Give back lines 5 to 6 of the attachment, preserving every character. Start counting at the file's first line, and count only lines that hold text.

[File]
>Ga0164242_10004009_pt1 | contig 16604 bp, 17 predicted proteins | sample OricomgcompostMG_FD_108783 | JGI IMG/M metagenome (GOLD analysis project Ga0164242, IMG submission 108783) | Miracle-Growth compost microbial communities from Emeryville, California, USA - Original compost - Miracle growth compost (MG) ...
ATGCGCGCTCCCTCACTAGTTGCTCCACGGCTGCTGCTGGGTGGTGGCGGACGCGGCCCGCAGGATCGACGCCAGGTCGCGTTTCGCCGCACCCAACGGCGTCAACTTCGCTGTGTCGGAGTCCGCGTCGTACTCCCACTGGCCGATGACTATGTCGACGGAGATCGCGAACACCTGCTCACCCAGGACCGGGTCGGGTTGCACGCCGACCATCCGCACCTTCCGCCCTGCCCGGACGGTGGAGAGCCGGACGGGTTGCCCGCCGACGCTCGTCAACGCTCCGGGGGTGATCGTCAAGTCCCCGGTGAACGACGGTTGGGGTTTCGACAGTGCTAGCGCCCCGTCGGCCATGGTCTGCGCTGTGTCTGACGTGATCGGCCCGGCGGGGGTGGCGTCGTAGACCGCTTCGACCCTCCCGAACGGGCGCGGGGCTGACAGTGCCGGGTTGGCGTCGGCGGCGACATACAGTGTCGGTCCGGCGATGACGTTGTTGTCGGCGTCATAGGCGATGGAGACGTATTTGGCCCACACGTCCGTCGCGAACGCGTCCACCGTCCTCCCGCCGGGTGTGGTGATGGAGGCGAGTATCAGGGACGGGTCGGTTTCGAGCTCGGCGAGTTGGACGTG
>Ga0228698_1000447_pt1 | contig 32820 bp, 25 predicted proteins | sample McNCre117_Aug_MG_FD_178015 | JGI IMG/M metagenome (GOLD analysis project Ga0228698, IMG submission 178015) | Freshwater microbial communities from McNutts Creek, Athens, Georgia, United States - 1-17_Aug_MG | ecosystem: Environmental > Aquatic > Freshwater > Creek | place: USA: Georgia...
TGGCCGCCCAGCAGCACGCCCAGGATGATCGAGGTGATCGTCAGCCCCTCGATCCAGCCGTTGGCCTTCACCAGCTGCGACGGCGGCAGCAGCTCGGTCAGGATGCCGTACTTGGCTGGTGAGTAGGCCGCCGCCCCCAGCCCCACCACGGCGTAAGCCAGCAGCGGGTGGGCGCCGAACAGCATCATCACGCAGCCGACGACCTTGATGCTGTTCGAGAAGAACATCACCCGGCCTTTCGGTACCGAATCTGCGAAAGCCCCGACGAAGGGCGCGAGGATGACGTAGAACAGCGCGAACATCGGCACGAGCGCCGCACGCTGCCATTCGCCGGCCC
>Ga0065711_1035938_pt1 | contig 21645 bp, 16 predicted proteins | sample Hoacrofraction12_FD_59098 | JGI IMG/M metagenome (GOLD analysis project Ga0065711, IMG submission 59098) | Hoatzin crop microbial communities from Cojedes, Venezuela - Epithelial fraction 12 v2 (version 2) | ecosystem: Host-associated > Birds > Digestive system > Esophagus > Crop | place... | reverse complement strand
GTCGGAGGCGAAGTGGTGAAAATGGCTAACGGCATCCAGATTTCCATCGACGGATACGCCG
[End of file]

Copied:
>Ga0065711_1035938_pt1 | contig 21645 bp, 16 predicted proteins | sample Hoacrofraction12_FD_59098 | JGI IMG/M metagenome (GOLD analysis project Ga0065711, IMG submission 59098) | Hoatzin crop microbial communities from Cojedes, Venezuela - Epithelial fraction 12 v2 (version 2) | ecosystem: Host-associated > Birds > Digestive system > Esophagus > Crop | place... | reverse complement strand
GTCGGAGGCGAAGTGGTGAAAATGGCTAACGGCATCCAGATTTCCATCGACGGATACGCCG